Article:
Table 4: Breakdown of storm reports submitted in Florida during the month of April (compiled from Southeast Regional Climate Center).

Agricultural and other climate-related impacts. At the beginning of April, corn and peanuts were being planted and some spring hay harvesting had also been reported. The harvesting of sugarcane was nearing completion. North Florida farmers also began planting cantaloupe, watermelons and tomatoes. Warm seasons crops in south Florida had a setback from a late season frost and high winds. Drought continued to limit forage growth, and the lingering cold temperatures from March has slowed growth, while flooding and disease compounded the problem. Bad weather caused farmers to replant corn and watermelons in some locations. Planting of sweet corn and peas in the Panhandle started in mid-April, as cabbage, watermelons and blueberries were harvested in central and south Florida. Statewide, most of the cattle stock was in fair to good condition, though poor forage in some locations forced ranchers to hay feed their herd. After more bad weather in portions of the Panhandle, certain crops had to be replanted. Spring vegetables were being planted in central Florida, but south Florida growers were battling disease due to heavy rain.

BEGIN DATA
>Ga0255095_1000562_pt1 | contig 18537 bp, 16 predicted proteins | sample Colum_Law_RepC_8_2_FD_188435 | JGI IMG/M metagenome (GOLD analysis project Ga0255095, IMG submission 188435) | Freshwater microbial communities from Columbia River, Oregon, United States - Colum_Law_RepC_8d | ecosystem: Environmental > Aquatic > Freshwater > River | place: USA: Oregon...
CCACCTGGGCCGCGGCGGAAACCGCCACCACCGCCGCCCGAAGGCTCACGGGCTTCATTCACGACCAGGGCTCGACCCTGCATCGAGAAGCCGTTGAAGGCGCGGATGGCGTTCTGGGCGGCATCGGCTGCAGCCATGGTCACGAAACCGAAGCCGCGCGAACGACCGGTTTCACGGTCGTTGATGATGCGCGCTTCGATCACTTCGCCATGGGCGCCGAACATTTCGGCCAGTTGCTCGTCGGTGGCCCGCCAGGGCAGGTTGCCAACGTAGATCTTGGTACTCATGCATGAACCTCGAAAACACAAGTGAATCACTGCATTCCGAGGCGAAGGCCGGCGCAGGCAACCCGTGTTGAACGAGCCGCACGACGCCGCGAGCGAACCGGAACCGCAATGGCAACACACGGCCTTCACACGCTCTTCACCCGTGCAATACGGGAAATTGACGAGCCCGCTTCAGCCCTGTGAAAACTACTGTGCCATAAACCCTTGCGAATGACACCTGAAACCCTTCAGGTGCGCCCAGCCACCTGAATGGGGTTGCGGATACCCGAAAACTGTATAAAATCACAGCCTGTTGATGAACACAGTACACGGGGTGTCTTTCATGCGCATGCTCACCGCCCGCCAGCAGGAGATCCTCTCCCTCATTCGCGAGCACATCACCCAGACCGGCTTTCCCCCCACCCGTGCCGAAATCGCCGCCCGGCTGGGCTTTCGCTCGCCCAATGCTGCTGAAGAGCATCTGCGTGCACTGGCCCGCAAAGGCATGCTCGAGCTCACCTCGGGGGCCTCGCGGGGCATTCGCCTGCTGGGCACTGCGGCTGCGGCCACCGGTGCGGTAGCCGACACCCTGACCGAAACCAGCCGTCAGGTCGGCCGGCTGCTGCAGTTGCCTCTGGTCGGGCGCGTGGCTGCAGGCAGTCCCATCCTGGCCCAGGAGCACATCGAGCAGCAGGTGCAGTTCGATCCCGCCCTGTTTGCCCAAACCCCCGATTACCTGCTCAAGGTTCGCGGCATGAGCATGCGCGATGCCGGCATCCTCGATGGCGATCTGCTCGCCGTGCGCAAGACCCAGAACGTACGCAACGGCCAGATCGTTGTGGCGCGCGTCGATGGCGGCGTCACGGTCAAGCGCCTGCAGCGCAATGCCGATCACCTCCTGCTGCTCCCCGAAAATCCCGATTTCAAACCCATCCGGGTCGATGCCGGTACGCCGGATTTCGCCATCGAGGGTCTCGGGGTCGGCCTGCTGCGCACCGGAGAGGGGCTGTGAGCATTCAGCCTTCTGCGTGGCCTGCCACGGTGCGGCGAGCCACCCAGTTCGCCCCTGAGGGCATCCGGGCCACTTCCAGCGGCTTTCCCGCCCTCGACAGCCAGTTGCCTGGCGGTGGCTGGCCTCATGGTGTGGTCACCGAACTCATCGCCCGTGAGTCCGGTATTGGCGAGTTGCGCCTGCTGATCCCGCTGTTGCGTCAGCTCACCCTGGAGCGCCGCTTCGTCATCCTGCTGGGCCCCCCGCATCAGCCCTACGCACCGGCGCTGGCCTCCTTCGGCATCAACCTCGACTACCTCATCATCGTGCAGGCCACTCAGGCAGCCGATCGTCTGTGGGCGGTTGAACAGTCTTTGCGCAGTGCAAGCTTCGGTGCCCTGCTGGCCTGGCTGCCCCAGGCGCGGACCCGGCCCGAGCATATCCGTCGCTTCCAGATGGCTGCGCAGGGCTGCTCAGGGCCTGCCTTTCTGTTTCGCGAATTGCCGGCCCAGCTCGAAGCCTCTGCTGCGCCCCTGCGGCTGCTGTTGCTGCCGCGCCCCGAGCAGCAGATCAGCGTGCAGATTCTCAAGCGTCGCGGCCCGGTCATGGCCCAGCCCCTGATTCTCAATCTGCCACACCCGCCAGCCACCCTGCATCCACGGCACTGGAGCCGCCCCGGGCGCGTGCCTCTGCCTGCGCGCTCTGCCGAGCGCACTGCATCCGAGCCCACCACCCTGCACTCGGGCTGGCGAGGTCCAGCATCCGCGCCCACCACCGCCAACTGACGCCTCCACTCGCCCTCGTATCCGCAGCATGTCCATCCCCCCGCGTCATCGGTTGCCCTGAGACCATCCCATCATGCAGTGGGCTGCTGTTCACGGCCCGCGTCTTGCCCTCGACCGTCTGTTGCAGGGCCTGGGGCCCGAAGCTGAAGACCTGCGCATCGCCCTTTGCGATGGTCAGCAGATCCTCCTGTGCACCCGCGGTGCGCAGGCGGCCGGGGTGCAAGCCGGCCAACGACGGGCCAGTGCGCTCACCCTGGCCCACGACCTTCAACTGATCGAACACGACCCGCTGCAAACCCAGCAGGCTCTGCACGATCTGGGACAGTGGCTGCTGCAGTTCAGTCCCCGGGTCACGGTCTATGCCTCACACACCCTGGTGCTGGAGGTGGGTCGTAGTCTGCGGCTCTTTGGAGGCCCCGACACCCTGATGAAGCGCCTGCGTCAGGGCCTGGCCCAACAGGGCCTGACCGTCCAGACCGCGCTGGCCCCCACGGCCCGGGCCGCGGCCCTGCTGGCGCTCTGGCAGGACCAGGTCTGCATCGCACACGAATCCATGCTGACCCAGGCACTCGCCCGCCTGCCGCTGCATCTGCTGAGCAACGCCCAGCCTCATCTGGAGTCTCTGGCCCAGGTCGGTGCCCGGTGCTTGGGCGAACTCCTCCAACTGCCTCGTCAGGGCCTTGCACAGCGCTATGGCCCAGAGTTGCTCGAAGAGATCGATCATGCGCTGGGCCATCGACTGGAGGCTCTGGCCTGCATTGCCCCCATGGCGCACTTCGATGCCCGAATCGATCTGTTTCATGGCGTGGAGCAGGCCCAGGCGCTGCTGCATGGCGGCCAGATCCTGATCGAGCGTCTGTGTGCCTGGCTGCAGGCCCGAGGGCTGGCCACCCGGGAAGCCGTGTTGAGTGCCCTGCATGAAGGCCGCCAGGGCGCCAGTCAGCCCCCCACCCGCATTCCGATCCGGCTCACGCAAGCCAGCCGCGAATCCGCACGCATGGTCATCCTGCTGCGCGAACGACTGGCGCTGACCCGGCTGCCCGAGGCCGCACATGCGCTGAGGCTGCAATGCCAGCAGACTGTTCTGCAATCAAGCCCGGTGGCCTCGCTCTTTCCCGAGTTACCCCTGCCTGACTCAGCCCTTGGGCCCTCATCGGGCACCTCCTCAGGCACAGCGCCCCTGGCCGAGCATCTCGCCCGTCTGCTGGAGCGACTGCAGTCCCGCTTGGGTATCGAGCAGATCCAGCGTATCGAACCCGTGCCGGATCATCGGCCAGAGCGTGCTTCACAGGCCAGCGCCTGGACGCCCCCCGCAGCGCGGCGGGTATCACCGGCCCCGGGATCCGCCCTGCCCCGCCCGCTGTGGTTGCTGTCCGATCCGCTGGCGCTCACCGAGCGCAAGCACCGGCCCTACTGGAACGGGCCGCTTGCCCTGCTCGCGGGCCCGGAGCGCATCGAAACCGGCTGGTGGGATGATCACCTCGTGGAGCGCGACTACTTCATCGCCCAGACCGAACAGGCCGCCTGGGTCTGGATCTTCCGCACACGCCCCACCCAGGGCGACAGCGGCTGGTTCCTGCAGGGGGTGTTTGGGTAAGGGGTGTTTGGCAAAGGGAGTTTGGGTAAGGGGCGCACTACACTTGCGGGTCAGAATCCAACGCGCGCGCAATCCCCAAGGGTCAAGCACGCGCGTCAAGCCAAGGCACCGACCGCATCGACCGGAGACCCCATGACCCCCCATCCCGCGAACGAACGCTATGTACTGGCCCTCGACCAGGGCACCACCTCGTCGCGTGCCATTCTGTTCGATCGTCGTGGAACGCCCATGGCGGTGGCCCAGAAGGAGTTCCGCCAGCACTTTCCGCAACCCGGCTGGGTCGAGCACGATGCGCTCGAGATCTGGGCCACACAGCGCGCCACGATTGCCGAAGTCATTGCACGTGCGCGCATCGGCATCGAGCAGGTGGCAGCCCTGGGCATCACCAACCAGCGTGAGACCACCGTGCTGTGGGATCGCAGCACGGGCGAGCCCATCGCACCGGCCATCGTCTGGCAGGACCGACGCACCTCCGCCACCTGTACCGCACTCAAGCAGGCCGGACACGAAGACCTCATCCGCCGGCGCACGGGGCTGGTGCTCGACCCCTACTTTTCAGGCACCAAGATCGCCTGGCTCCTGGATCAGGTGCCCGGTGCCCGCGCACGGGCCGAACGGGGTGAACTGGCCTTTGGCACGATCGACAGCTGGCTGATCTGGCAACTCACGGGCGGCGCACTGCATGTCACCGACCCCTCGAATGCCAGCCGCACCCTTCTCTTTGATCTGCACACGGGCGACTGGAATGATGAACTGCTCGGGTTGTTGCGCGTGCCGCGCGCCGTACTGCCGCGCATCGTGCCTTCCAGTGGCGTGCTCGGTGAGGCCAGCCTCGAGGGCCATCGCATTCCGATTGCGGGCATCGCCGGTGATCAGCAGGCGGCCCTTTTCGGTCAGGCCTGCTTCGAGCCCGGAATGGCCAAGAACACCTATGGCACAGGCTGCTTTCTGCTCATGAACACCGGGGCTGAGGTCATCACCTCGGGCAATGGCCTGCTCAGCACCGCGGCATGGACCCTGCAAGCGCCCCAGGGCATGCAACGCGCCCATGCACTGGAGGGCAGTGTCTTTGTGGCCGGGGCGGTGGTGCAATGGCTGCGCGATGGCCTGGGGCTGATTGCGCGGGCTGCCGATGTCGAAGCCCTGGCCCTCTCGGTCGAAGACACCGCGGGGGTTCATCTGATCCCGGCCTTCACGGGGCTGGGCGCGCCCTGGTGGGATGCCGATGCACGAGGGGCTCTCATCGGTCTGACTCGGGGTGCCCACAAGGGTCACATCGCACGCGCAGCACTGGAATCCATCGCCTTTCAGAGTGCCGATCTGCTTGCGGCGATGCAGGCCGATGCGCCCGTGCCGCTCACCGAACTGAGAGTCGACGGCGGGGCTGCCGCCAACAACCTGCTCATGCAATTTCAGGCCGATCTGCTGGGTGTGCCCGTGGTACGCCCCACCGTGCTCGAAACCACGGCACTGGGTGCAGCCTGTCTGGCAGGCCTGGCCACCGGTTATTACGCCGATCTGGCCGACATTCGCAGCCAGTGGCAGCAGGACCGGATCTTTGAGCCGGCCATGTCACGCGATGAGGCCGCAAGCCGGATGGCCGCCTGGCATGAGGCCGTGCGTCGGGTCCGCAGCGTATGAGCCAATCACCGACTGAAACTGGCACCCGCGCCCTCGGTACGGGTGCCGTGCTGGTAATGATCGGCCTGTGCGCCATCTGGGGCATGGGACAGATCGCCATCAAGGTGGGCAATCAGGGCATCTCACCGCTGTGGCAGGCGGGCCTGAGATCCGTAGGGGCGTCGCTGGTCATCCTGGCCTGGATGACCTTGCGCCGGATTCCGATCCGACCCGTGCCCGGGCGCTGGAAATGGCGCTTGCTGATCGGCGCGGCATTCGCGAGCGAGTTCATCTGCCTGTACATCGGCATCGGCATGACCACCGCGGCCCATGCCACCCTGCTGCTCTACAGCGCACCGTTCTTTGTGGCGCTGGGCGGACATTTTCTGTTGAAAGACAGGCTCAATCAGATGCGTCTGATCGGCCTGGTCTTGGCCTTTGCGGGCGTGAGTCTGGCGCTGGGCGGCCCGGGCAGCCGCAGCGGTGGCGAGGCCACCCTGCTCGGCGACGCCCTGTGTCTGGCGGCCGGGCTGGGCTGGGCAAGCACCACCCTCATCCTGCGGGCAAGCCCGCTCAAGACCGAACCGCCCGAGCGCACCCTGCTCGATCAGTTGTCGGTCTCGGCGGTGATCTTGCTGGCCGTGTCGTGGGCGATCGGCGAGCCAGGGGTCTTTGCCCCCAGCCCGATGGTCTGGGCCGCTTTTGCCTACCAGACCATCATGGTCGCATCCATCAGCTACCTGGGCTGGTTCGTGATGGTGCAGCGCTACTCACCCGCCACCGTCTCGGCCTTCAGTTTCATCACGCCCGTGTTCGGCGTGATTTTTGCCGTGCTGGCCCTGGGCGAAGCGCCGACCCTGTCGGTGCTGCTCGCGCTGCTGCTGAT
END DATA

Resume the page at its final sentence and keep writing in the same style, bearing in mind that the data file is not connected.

While the statewide rainfall totals varied greatly across the state during April, there have been some improvements. The Florida Panhandle remained drought free through April, though at the beginning of the month, portions of south Florida degraded from dry conditions to moderate drought, before rains set in and helped eased the dryness. Unfortunately, the dryness of April continued in the central Peninsula, and the region of severe drought spread from Flagler and Putnam counties, westward into Marion, Citrus and Levy counties. The beneficial rains at the end of the month helped pull south Florida out of moderate drought, helped either ease the drought in some locations and remove it from others.

Figure 2: Drought conditions in Florida as of April 23, 2013 (courtesy of U.S. Drought Monitor).

Figure 2


Appendix 1: Additional April departures from normal data for Florida locations.

appendix 1


Appendix 2: Select daily maximum and minimum temperature records (° F) tied or broken during April (compiled from NOAA, NWS).

appendix 2